On the other hand, defenders of Ussher's original chronology have often pointed out that in any conflict between secular records and Scripture, the secular records must yield to Scripture. Larry Pierce has often derided the practice of using secular records to "vet" Scripture; this he calls "evidentiallism" while saying that this is without scholarly or logical warrant.

The Problem

The Bible says that Menahem gave tribute to Pul, king of Assyria (2_Kings 15:19 ). Assyrian records appear to suggest that this occurred in 742 or 743 BC, and also that Pul is the same as Tiglath-Pileser III.[11] Defenders of Thiele assert that no ancient records identify Pul as anyone other than Tiglath-Pileser III. But Ussher, in The Annals, in fact cites certain records (many of which might have since been destroyed by fire), argues that Pul is a king identified today as Asshur-Dan III who was Tiglath-Pileser's grandfather.[12]

The royal inscriptions of Tiglath-Pileser III appear to tell of his receiving tribute from "Me-ni-hi-imme Sa-me-ri-na-a-a," which is the Akkadian way of expressing "Menahem of Samaria." Although some Assyriologists have dated this tribute to 738 BC, T. C. Mitchell in the Cambridge Ancient History dates it to 743 or 742 BC. The 1994 publication of the Iran Stele has definitely favored Mitchell's dates, which are exactly compatible with the Thiele/McFall chronology. (In Ussher's chronology, Menahem died in 751 BC, 16 years before Tiglath-Pileser began to reign.)

The Thiele-McFall Solution

The Thiele/McFall chronology for these last kings of Israel runs thus: Menahem of Israel began to reign in Nisan (or Abib) of 752 BC at the death of Shallum. At the same time, Pekah began a rival reign in Gilead. Menahem's ten-year reign ended at some time in the six-month interval beginning on 1 Tishri (or Ethanim) of 742 BC, at which time he was succeeded by his son Pekahiah, whose two-year reign ended in the six-month period after 1 Tishri of 740 BC. At some point there was a détente between Pekah and the house of Menahem which involved Pekah becoming the chief officer (Heb. shalish) over the military—always a dangerous responsibility to give to a rival politician. The détente was doubtless in order to provide a united front against the growing threat from Assyria. Pekah assassinated Pekahiah to begin his sole reign in the 52nd year of Uzziah, 740/39 BC, and his reign ended eight years later, in the 20th year of Jotham, 732/31 BC, at which time Hoshea began to reign. Hoshea's nine year reign ended in the six month period following Nisan 1 of 723 BC, when Samaria fell to Shalmaneser V.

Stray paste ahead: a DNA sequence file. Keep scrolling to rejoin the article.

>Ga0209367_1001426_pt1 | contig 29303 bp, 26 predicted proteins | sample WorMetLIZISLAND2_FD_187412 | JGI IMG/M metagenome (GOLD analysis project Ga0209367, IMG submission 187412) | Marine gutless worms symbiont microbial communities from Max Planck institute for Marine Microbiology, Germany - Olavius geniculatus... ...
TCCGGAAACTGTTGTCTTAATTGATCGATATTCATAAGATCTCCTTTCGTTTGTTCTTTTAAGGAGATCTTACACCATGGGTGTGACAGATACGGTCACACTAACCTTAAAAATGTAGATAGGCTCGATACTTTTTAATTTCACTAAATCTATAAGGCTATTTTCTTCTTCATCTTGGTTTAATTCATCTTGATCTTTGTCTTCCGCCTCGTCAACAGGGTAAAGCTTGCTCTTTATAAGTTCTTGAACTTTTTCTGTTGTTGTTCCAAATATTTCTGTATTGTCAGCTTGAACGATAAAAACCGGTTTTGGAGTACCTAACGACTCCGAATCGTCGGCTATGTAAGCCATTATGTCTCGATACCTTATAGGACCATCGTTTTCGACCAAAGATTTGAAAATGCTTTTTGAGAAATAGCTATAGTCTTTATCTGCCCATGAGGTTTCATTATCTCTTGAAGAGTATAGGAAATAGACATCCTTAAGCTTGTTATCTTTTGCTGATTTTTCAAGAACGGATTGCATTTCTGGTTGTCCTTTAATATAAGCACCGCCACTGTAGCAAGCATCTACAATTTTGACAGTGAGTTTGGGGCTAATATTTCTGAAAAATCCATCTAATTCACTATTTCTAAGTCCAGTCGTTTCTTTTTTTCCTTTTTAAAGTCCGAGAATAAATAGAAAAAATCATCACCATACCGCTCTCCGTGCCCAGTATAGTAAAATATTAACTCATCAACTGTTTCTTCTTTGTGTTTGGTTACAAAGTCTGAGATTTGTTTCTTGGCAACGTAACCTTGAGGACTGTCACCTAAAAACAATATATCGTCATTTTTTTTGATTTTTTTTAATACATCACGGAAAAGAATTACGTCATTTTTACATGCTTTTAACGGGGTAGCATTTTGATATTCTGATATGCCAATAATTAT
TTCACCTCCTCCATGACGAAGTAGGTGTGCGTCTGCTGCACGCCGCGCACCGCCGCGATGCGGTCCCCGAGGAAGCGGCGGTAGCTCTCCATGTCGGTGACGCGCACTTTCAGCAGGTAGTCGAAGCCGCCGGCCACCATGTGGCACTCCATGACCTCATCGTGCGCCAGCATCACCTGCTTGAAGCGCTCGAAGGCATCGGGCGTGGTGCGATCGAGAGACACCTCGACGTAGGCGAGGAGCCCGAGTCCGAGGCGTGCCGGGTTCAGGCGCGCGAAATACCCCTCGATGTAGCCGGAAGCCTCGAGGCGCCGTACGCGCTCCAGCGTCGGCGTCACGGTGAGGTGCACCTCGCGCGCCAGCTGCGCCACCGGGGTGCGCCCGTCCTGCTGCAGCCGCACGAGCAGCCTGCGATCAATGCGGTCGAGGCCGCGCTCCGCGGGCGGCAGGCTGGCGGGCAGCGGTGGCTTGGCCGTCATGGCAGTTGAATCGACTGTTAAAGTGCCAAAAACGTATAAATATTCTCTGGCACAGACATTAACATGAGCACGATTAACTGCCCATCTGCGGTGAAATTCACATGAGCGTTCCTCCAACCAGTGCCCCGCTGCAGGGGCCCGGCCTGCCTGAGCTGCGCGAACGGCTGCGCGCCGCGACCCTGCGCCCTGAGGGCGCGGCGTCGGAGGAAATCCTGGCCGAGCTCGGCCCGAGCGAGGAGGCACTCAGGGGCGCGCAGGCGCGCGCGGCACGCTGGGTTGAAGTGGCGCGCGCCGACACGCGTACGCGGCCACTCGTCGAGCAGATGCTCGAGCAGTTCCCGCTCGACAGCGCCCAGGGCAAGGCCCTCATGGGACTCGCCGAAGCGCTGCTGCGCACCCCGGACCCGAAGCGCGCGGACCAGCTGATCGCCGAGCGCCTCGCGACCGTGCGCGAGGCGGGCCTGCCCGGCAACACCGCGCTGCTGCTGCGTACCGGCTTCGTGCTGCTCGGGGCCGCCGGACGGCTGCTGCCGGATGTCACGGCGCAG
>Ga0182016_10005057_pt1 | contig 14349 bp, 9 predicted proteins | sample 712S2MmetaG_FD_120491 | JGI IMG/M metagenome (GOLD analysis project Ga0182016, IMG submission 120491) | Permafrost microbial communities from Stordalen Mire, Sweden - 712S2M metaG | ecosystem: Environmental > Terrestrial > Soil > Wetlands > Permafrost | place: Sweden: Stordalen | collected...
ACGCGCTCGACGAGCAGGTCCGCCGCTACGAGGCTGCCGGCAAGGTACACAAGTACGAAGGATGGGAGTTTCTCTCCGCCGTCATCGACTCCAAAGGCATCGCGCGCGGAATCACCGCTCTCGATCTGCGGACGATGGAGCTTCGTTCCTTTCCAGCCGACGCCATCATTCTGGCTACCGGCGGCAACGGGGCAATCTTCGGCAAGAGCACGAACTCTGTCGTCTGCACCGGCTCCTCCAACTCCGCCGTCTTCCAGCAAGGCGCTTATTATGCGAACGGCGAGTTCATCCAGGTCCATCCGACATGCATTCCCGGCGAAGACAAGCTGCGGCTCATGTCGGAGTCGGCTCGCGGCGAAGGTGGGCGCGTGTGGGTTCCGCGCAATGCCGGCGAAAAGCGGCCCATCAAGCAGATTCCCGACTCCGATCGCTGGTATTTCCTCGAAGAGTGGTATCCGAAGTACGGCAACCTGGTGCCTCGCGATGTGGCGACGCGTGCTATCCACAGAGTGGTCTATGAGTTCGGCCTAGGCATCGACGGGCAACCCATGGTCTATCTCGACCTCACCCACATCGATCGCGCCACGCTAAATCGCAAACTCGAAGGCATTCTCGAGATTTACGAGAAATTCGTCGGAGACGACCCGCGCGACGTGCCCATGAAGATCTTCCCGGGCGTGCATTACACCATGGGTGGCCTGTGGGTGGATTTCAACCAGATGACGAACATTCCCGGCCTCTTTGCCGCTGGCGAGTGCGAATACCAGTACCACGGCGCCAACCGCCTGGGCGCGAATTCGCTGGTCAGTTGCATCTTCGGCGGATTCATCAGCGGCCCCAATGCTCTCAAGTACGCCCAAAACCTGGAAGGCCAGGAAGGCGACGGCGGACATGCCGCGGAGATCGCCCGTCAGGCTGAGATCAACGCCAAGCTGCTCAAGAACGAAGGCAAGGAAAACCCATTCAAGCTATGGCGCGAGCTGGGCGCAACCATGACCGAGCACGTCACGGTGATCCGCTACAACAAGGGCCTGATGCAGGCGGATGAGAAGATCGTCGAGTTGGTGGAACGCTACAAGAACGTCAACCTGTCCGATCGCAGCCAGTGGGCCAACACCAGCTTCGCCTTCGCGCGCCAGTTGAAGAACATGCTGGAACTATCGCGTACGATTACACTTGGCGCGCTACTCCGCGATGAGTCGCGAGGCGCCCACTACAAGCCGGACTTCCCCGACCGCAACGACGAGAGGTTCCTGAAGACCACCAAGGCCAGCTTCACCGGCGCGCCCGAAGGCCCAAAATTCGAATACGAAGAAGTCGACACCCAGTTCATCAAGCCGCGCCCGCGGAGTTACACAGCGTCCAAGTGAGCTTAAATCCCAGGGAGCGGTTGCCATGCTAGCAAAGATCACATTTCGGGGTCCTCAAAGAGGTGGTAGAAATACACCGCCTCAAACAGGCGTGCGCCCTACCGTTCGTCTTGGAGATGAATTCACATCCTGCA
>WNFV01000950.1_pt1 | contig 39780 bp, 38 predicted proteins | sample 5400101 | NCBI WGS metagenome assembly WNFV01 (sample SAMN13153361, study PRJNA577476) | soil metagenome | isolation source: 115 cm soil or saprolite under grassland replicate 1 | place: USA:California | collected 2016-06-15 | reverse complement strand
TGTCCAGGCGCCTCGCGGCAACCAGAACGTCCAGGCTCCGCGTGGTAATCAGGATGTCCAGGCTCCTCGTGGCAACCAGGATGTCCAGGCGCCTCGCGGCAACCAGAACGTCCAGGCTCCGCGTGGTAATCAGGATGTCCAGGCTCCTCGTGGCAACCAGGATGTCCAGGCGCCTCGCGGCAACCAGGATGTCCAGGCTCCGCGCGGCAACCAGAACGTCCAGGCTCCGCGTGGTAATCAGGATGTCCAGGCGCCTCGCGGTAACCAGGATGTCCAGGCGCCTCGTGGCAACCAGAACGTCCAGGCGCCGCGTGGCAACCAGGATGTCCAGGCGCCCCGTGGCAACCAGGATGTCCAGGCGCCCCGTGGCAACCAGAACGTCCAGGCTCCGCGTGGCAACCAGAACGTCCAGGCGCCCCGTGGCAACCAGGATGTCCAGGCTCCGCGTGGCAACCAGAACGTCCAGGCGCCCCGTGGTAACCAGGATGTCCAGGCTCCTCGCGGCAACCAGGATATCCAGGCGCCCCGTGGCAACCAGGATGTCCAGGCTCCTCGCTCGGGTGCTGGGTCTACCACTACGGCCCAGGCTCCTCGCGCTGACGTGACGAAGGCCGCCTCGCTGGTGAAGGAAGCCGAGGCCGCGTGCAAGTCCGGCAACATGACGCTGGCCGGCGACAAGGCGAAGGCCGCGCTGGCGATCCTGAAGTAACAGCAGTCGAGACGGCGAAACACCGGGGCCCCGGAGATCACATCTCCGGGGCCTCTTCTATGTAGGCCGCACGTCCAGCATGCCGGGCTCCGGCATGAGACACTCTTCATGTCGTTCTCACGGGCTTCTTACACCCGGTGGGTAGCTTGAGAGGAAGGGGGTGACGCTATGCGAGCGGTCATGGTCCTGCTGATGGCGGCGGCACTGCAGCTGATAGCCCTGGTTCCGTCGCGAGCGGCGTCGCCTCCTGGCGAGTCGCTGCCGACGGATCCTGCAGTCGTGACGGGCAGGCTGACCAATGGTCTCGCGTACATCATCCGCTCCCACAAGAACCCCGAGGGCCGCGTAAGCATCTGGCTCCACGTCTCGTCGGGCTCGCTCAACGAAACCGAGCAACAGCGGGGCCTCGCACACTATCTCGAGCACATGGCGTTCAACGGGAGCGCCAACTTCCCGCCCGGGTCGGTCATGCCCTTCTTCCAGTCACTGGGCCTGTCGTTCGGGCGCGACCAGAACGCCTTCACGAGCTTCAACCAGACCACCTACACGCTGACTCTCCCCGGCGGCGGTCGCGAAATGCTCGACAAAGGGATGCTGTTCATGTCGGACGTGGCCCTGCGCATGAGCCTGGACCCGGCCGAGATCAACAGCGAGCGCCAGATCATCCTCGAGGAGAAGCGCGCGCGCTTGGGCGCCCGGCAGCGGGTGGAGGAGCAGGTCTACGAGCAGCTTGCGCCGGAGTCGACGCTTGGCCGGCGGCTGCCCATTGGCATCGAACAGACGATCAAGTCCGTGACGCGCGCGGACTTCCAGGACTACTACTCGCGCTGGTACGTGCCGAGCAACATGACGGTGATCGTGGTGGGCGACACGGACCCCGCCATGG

Shalmaneser V died in December of 722 or January of 721 BC. That it was Shalmaneser, not his putative successor Sargon II, who captured Samaria is shown by a damaged Assyrian text about Shalmaneser, saying that he 'ravaged' Samaria. Sargon’s claim to have been the one to capture Samaria (that is, the initial destruction) was only made late in his reign. That this claim was false was demonstrated by Hayim Tadmor, who showed that Sargon II did not have any campaigns in the west in 722 or 721 BC.[13]